In Seventy-Seven Ways to Make Your Life Very Slightly Better, I wrote a chapter on sharing with the group. I wrote about writing things down, letting things out, telling your friend who will not point and laugh but will be funny and wise. All these are very good and true and really do make things an awful lot better. The problem is that I did not write a chapter on how to take your own advice.
By the time you get to fifty, you know stuff. It amazed me, when I wrote it all down, how much I did know. I was quite impressed with myself. And then, knowing all the things I know, I find myself not doing those things.
Today, I did the things. I was in that kind of portmanteau sadness that is hard to shake off. Someone had been thoughtless and quite ill-mannered, which was a little thing but had hurt rather. One of my mares has been suffering from ill-health for a while and the vet came yesterday and had his get ready for the worst face on. And then there is the big thing, the main thing, which is too dull to bore you with, but is like a hydra with ten heads and makes my heart ache and my head ache and my very bones ache.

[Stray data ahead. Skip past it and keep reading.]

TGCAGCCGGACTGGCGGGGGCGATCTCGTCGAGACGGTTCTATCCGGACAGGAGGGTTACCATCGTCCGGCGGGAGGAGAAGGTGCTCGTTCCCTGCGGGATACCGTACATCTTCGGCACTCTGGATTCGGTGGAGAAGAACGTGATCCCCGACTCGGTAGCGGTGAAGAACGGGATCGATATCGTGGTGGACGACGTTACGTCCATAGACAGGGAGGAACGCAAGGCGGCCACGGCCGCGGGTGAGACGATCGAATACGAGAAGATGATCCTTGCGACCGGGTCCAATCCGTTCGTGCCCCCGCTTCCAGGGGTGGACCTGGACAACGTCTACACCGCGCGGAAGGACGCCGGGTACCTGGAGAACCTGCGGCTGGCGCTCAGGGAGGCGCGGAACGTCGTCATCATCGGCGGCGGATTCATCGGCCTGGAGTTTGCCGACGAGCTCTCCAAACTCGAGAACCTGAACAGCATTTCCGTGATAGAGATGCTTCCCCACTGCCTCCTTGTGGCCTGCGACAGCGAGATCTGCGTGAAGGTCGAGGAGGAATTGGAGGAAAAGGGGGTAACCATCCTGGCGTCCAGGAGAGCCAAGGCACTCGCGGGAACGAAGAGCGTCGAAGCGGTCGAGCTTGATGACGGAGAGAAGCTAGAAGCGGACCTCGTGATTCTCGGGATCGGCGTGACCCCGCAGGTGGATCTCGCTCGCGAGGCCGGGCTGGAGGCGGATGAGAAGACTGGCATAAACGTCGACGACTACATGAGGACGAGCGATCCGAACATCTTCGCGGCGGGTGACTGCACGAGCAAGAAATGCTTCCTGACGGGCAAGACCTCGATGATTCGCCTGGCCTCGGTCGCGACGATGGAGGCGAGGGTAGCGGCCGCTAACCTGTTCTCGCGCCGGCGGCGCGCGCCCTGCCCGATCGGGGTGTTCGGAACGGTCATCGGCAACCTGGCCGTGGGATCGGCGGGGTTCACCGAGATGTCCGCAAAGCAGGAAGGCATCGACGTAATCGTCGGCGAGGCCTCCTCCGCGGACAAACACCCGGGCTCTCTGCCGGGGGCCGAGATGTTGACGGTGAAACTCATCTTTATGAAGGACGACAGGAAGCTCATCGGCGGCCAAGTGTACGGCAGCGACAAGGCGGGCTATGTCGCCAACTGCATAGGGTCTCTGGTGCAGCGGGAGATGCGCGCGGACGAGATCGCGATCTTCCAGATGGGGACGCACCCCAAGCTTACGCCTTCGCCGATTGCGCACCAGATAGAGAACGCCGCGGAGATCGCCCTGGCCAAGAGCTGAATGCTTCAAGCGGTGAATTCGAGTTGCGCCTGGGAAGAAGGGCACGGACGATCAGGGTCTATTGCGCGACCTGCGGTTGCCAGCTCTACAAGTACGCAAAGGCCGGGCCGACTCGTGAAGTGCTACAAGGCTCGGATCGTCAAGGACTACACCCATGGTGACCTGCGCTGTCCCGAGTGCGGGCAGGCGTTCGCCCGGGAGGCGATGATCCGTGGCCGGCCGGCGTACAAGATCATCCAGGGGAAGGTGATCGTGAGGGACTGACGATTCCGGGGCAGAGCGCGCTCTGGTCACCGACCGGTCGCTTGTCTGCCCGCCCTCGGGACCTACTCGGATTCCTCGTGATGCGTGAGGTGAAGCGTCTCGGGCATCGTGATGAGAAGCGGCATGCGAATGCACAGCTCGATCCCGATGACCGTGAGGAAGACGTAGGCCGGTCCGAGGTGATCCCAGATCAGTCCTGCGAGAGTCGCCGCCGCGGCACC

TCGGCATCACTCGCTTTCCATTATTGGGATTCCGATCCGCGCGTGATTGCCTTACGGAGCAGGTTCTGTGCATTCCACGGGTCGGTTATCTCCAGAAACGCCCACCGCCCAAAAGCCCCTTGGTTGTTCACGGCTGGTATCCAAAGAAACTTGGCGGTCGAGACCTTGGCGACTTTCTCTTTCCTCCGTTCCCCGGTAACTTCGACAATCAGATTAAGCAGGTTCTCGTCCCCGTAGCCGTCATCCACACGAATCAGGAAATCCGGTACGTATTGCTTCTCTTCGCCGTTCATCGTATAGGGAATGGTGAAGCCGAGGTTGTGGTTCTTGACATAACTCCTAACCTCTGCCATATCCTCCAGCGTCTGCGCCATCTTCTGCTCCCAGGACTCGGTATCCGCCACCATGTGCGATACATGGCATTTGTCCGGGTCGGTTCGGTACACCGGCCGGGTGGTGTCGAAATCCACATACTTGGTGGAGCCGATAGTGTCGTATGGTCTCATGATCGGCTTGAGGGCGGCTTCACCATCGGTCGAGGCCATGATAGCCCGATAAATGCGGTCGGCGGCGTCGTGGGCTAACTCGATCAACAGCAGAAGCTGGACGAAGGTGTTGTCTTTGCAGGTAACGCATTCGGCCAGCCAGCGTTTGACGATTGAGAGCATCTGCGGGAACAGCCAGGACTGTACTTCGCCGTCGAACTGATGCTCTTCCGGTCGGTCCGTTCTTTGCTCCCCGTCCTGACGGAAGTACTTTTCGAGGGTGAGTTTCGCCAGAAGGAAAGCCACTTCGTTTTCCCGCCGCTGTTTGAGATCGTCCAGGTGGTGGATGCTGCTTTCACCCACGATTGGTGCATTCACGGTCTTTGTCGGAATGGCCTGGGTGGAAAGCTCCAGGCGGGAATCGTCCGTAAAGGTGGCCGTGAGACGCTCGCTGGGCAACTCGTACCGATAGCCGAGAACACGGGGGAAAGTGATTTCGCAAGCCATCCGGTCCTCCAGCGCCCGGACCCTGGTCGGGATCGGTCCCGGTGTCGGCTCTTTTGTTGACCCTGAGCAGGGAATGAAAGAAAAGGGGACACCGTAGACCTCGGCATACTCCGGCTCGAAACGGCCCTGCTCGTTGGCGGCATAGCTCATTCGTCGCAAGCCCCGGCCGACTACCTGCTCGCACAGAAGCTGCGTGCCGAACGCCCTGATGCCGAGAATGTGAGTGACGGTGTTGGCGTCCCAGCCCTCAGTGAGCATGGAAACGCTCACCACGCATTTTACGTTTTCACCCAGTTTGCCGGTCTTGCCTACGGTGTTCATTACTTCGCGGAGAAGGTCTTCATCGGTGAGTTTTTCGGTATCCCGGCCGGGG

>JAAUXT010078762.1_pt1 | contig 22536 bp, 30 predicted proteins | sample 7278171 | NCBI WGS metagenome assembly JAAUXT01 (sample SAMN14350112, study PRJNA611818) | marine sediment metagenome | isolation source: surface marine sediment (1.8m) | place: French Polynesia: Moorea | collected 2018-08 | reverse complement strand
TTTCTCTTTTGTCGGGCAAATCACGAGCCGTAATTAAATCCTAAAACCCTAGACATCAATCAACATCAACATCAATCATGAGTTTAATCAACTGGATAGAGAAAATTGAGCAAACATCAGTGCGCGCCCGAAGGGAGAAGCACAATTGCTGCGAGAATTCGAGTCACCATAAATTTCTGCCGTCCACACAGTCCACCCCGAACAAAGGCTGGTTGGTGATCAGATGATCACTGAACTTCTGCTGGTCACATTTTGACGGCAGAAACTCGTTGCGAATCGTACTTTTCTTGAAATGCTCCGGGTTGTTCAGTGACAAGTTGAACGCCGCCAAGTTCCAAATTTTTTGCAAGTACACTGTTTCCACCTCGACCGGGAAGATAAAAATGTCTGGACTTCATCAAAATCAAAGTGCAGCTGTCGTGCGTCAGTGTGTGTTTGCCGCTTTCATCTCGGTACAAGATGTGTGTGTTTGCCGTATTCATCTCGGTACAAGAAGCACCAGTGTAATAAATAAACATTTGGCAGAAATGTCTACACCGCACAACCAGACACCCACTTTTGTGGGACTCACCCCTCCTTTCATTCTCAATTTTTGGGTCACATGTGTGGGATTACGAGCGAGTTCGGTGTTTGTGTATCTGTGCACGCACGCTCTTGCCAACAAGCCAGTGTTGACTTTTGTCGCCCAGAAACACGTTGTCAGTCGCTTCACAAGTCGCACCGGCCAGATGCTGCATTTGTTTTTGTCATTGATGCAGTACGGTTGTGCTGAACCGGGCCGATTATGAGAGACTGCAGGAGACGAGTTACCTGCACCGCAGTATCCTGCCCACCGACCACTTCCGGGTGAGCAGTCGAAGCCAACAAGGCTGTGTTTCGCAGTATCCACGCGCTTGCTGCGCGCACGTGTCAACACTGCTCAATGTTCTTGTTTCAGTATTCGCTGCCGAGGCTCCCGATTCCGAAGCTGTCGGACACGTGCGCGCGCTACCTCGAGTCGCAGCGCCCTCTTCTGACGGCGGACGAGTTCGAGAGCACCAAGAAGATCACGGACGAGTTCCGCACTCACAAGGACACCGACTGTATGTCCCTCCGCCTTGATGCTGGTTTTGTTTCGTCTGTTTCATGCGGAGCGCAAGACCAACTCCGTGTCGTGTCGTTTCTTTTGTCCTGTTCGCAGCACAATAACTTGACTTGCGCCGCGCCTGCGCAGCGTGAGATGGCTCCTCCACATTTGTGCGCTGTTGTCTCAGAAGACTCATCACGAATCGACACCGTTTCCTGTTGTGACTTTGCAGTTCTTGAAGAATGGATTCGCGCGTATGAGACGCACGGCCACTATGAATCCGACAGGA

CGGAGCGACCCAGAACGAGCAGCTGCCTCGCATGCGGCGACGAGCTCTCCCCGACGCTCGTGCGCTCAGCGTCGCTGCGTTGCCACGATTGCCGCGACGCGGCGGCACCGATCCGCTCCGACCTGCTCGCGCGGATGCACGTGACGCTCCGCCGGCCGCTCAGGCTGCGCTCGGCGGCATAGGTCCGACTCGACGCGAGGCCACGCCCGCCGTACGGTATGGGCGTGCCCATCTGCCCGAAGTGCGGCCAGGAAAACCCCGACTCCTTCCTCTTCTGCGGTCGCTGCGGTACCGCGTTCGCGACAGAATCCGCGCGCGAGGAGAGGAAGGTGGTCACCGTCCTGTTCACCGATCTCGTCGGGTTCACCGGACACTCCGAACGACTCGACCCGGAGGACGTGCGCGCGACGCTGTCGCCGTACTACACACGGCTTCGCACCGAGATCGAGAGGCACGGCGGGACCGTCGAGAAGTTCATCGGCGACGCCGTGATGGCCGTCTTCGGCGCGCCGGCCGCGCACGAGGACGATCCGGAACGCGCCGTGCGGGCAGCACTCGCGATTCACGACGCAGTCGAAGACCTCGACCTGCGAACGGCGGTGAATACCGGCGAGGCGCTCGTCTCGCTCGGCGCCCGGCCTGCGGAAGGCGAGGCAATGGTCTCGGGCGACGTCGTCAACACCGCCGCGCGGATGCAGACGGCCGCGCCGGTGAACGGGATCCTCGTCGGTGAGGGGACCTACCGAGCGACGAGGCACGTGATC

And this morning, I talked about it and the response was absolutely pitch perfect. What I need in doleful moments, when everything is aching, is a combination of empathy, wisdom, and spit-spot. I need the Poppins voice to stop me falling into the pit of self-indulgence. I need a certain steeliness. And there it was, and I got everything off my chest and I ended up laughing instead of crying.
The thing is still the thing. But because of my kind listener, I now have a slightly different perspective on the thing, and that is what makes all the difference. I wrote all that in my book and sometimes I forget all that.
Say the thing. Let it out. Rely on the kindness of the people you love.
You don’t, I remind myself, get a damn prize for trying to fix every damn thing all by yourself.